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Anne: Thank you so much for your words, for taking the time to respond so appropriately to each point of my mail. I truly appreciate your clear stand, so to speak. Perhaps it was indeed necessary to ask for help as it is not always easy to lift oneself up from the ocean of one’s own self-created samsara.
Rory: Hi, Anne, lovely to hear from you again.
I’m glad my words were of help, that’s what I’m here for. Sometimes just a little reminder is enough to reorientate the mind and get you back on track. The path (insofar as it is a path) can be a tricky one, no doubt about that – like walking the razor’s edge as the Upanishad famously states.
You’ve got everything you need to take you there though. You’re on the bus. Or better yet, the Vedanta train (trains are more comfortable and you get served tea and coffee! Win-win).
Anne: During my long spiritual quest, I left one teaching after another, meaning also a human/social network behind. So I found myself quite solitary but so grateful to have found Vedanta or that Vedanta found its way to me.
Rory: It shows great courage and devotion to Truth on your part to be able to leave a teaching/teacher/sangha when necessary. That’s something a lot of people simply can’t do. They get sucked into the sangha aspect and attached to the sense of community and belonging that comes with it. It’s pretty sad when you see this because when this is the primary motive, it’s usually to the detriment of the ultimate goal, moksa.
Anne: Thank you for your clear, uncompromising Vedantic view, which helped to put me back on track. I have found back my inner balance, though I know well that vigilance has to be kept until our last breath. I know also that language is tricky, as it is dualistic and sometimes inadequate in its expression.
Rory: I’m so glad to hear this. Vigilance is always the key. Vigilance and perseverance. As Ramana said, those who succeed owe their success to perseverance. Just keep on going, keep inquiring, keep up your sadhana, regardless of whatever obstacles the mind throws up. I remember Ramji once telling me slow and steady wins the race.
Anne: As Ramji expresses it, I am still in the “firefly” stage, going from times of pure sattvic mind to falling back into the grip of some stubborn vasanas.
Rory: Frustrating though it can be, the firefly stage is actually a good stage to be. The good thing is you’re already tasting the fruits of your inquiry and seeing that it does indeed work. As you persist with your sadhana and inquiry, you’ll find yourself ever-increasingly more “on” than “off.”
Anne: In the article you sent me, I noticed the sentence “When you give something up, an attachment remains.”
I can see that. Life forced me to give up on one cherished desire, but the attachment remained. I may think it is done and over, especially when living alone and away from people, but that does not mean that the attachment is fully burnt up.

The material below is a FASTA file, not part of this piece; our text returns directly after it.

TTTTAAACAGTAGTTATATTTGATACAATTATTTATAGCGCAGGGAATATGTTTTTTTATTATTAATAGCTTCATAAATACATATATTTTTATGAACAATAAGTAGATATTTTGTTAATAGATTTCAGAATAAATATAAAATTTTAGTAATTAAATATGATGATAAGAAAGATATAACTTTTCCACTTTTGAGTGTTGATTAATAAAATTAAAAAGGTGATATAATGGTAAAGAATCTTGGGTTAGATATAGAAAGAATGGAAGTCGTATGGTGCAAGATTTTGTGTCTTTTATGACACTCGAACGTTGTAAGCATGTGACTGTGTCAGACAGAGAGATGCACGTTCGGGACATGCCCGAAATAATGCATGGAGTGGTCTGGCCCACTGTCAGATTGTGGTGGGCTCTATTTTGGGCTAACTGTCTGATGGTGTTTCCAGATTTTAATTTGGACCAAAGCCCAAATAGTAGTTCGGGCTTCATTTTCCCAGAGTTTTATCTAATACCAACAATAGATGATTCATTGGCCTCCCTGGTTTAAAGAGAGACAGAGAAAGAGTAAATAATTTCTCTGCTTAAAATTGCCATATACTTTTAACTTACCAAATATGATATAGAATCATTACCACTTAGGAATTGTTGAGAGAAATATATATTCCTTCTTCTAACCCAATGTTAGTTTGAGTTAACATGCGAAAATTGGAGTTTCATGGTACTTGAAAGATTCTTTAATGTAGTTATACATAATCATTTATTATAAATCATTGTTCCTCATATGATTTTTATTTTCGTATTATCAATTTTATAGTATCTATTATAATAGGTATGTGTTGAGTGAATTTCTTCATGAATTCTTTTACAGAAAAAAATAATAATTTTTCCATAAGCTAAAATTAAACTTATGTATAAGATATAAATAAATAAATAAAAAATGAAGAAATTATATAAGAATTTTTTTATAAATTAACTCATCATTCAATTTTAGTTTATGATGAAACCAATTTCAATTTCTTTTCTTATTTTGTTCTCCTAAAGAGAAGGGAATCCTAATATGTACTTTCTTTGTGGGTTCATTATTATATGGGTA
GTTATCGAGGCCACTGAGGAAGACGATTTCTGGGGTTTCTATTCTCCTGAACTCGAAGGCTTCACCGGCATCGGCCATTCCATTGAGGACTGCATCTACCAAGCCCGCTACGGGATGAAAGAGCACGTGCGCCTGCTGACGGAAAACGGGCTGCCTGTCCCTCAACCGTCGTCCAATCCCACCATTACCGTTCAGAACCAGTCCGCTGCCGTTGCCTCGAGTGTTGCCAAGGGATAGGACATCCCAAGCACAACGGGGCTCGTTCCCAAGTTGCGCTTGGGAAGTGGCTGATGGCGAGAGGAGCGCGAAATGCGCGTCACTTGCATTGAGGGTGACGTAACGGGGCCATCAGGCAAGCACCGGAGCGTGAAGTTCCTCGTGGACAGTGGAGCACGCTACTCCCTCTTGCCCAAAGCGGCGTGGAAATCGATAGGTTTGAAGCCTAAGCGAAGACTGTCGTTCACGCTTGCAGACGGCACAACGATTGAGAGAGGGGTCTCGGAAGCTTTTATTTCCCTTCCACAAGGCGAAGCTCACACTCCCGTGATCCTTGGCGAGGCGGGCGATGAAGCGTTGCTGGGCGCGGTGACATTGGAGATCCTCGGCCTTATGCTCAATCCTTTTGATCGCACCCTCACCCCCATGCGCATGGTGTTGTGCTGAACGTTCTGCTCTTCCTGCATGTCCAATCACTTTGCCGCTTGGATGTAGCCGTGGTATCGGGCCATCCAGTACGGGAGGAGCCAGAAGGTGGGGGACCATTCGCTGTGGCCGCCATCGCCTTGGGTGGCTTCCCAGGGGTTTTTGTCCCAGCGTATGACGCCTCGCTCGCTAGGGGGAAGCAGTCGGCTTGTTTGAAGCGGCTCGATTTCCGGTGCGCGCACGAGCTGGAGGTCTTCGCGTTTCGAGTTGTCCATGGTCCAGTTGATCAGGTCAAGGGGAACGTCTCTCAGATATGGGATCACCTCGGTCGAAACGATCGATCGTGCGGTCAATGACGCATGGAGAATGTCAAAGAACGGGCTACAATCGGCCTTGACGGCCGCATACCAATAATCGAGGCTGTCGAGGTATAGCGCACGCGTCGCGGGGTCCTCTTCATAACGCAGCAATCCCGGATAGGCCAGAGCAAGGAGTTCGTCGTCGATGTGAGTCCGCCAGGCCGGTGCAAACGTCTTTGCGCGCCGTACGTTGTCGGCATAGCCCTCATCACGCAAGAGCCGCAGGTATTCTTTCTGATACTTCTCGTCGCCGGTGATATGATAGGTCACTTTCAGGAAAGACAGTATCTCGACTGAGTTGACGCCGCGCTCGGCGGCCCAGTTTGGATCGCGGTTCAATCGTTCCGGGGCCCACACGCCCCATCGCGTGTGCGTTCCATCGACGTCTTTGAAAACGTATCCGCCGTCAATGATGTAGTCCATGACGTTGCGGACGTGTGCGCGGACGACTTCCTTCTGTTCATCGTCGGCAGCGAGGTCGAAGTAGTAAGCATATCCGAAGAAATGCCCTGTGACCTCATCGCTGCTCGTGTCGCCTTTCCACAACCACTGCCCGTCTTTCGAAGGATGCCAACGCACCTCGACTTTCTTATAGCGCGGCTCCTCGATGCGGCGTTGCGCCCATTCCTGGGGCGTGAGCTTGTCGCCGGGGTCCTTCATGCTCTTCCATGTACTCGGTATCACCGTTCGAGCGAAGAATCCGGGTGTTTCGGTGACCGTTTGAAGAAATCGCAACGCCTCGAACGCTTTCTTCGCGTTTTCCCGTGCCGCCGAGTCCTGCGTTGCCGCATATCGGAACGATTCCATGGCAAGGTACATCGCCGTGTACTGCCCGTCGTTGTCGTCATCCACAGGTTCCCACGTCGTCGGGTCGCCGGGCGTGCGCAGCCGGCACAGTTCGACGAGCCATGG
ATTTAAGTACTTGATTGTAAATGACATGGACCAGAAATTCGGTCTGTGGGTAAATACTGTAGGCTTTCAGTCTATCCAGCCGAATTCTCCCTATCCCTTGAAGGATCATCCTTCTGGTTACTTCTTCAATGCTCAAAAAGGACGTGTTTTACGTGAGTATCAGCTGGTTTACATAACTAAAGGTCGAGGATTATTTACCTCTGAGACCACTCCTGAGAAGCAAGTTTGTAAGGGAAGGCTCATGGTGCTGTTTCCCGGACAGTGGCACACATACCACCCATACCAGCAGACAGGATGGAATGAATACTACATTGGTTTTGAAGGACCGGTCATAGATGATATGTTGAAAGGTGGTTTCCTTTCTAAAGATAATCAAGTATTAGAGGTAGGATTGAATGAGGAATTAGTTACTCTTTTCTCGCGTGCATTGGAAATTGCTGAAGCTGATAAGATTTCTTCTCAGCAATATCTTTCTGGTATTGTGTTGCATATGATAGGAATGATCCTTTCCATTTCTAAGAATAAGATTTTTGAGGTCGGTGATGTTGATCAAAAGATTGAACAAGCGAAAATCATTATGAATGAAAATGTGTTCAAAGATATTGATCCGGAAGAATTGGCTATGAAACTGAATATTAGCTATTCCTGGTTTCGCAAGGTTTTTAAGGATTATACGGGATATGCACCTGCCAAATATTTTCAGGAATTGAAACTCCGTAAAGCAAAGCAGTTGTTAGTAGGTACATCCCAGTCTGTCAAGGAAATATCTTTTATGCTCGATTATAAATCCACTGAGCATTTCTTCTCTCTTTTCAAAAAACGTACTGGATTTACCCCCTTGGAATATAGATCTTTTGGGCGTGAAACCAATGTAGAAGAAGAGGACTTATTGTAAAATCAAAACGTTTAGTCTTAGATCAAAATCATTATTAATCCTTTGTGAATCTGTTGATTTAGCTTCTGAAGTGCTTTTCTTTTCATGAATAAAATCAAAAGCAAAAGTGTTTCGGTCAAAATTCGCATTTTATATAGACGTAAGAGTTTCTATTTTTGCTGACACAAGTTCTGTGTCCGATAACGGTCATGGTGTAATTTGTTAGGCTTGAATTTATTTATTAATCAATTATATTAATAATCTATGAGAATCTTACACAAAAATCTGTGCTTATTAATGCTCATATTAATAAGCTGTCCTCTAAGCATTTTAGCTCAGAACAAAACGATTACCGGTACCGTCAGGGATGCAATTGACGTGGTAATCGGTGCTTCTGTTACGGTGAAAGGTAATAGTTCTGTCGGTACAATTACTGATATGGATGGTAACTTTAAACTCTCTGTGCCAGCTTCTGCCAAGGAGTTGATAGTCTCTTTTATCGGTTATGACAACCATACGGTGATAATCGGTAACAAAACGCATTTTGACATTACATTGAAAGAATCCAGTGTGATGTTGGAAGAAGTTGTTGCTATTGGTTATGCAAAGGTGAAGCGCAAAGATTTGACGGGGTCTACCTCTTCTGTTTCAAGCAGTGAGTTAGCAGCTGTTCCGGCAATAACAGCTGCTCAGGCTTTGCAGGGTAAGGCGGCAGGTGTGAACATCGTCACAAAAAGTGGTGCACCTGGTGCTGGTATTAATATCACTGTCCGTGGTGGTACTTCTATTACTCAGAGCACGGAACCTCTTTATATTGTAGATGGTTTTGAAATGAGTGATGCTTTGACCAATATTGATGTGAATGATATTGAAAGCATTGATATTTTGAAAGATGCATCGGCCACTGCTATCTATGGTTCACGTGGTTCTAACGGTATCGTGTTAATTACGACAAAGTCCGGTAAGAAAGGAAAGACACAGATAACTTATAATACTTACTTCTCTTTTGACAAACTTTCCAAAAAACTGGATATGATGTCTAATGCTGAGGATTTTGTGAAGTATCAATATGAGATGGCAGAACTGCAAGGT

Rory: It’s an important understanding. Just because we renounce a desire, it doesn’t mean that the desire isn’t still there in seed form. It’s likely to keep trying to sprout again for some time – which we experience as that certain “itch” – whether in the form of thoughts, feelings or a compulsion to undertake certain actions.
Sometimes the vasana/attachment burns up quite quickly as you’re applying Self-knowledge to the mind. Other times, it takes a little longer. There’s no right or wrong. The great analogy from the Gita is that some dealing with some vasanas is like wiping grime off a mirror – others vasanas are like smoke – they’re a little more obstructing, and take longer to clear – then there are the vasanas that are like a foetus in the womb, and there’s no choice but to carry them to term. They’re basically there until such time as they’re not.
That’s where karma yoga is essential with regard to vasana-busting. I found the right attitude is cultivating a Tao-like balance of fortitude and determination, along with non-resistance and acceptance. As troublesome as they are, it helps to see the vasanas as enemies, but as opportunities – opportunities to put knowledge into practice and to polish the mirror of the mind. I love the poem The Guesthouse by Rumi. The vasanas and samskaras are just guests staying for a finite time. They might be good, friendly guests or they might be problematic monsters, forever trying to trash the room. It’s up to us to be gracious hosts, while at the same time deciding which guests we want to stay and which we don’t want back.
Anne: I conceived the idea that if my desire for relationship would be fulfilled in this life, not as a mere means to happiness but as way of living and serving life as a jiva here, that would end for good this desire in the experience of it, and I could leave this plane without leftover attachment. But it did not happen, despite my great efforts. So I have no certainty that this desire may suddenly not rise up again leading to another life on earth, which is something I do not look forward to! I am perfectly capable of living on my own and have done so for decades, so I cannot say I “cannot live without” a relationship nor that I need one for my well-being, like I have heard married people say. I just feel it would have been more akin to my nature, but it seems Isvara in its expression of my life circumstance and people I found myself involved with said, “No, this is not for you for this time round.”